I accepted the inevitable and asked young Mary to nip across the lane to tell my wife what was going on. Alan was at his company’s offices in Melbourne and was due home next morning on the overnight train. We’d have to manage without his help. I remembered a few other things that might be useful so when young Mary came back, I too made a quick dash through our back garden to pick up my medical bag.

I was gone less than five minutes, but events move fast during childbirth. When I got back, young Mary was holding the baby’s head, gently turning its shoulders so these would deliver smoothly – Mary senior’s expertise was guiding young Mary. I took over as the rest of the baby, a boy, slid out, bellowing lustily. Another push squeezed out the placenta. Young Mary opened the pressure cooker to get the sterilized scissors and tape. I nodded for her to go ahead. She tied and cut the umbilical cord, sterilized the cut end, her hands moving confidently as if she had done this many times before. She had tucked her hair into a headscarf but she didn’t have a facemask and I saw her expression change from concentration and determination to delighted pleasure. I put drops in the baby’s eyes, young Mary draped a blanket around him and passed him to her mother whose outstretched hands steered him to her breast.
Mary senior confided how she’d planned it all. She wanted to have the baby while Alan was out of town because he would worry about risks and would side with me about sending her to the hospital. She’d had three home births in England and much preferred these over going to the hospital – “medicalizing childbirth,” she called it.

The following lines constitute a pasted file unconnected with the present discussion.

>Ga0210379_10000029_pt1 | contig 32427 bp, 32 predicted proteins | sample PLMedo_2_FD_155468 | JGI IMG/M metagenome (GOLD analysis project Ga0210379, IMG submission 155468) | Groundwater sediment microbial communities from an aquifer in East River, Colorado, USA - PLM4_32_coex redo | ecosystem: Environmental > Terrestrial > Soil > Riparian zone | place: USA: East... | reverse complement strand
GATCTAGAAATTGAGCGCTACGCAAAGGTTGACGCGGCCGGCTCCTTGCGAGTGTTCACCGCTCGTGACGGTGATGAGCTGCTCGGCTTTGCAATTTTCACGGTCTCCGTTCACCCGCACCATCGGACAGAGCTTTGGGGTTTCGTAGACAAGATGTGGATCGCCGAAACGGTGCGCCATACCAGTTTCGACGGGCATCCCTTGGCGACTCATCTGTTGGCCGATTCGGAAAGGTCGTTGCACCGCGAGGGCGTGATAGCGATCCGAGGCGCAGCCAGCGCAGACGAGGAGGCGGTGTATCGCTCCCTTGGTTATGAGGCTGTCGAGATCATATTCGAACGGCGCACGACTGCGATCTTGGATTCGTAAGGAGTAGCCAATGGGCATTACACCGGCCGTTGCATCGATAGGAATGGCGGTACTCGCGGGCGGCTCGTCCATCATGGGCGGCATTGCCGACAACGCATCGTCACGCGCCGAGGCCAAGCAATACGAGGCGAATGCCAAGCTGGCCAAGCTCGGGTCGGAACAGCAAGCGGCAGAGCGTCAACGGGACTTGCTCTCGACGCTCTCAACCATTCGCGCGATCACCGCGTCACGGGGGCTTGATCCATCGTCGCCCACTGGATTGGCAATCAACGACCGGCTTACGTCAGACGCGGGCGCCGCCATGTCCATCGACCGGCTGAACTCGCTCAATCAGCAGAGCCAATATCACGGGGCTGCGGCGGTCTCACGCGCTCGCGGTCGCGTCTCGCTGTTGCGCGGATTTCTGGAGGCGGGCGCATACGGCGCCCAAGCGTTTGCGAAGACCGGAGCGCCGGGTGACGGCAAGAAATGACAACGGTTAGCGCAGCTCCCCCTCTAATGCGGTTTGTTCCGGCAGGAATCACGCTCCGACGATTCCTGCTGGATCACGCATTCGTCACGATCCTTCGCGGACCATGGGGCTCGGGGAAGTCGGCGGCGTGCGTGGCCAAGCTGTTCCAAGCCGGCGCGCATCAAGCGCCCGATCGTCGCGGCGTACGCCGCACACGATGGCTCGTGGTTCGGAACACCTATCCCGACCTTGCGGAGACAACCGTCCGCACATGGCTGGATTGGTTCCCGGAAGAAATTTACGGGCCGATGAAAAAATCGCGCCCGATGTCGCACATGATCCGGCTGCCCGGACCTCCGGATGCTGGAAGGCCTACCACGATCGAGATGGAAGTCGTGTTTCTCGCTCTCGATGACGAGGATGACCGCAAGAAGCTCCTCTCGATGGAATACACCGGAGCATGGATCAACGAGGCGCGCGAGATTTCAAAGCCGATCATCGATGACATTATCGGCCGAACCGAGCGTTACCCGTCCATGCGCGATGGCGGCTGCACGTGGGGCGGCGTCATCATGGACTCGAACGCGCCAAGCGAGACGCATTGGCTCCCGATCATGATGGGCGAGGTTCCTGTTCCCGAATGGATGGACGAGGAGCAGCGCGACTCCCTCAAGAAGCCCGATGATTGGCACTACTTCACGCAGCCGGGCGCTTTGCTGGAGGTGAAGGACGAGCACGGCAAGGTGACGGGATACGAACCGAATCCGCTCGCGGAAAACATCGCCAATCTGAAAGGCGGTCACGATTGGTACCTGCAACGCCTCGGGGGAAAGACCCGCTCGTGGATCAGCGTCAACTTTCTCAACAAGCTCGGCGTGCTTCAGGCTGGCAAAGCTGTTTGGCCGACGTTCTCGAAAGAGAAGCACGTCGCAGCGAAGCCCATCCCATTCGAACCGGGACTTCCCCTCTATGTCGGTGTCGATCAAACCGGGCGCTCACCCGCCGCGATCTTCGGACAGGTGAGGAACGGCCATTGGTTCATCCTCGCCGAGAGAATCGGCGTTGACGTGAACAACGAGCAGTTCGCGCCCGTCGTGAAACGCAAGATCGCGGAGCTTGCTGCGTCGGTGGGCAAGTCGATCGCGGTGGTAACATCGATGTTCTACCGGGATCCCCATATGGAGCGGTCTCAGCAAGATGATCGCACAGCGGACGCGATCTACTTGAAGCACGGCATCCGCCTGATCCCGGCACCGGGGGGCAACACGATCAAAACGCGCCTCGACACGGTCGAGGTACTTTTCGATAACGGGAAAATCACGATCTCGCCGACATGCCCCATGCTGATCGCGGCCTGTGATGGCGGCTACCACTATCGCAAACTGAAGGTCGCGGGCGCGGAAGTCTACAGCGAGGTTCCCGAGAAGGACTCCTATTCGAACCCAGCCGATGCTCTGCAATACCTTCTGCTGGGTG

Young Mary told me a week after baby Liam was born that she had decided to specialize in obstetrics.

John Last is an Australian-born physician who has been a professor of epidemiology and public health at the University of Ottawa since 1969. At the age of 88, he is still teaching, or as he terms it, “corrupting the minds of innocent young students.”

Pushing teeth

By John Last

In the 1940s when I was a medical student, I had a card with a long list of procedures to perform under supervision and get signed up by clinical tutors: reducing and plastering a fractured wrist, performing a lumbar puncture, passing a catheter and so on. Included on the list was “extract two teeth.” Why two? I never discovered, but like some of my classmates, I extracted many more than two. The dentist who supervised us had a sensationally beautiful dental nurse. On hot days, of which there were many, she discarded her dress and worked with a white coat over her underwear, which added considerably to her allure. We went back again and again to gaze at her longingly and attempt to invite her to our parties (to no avail; she disdained sex-starved medical students suffering from arrested adolescence). But thanks to her, I soon excelled at extracting teeth. The dentist knew well why I was there, and ensured that my time wasn’t entirely wasted.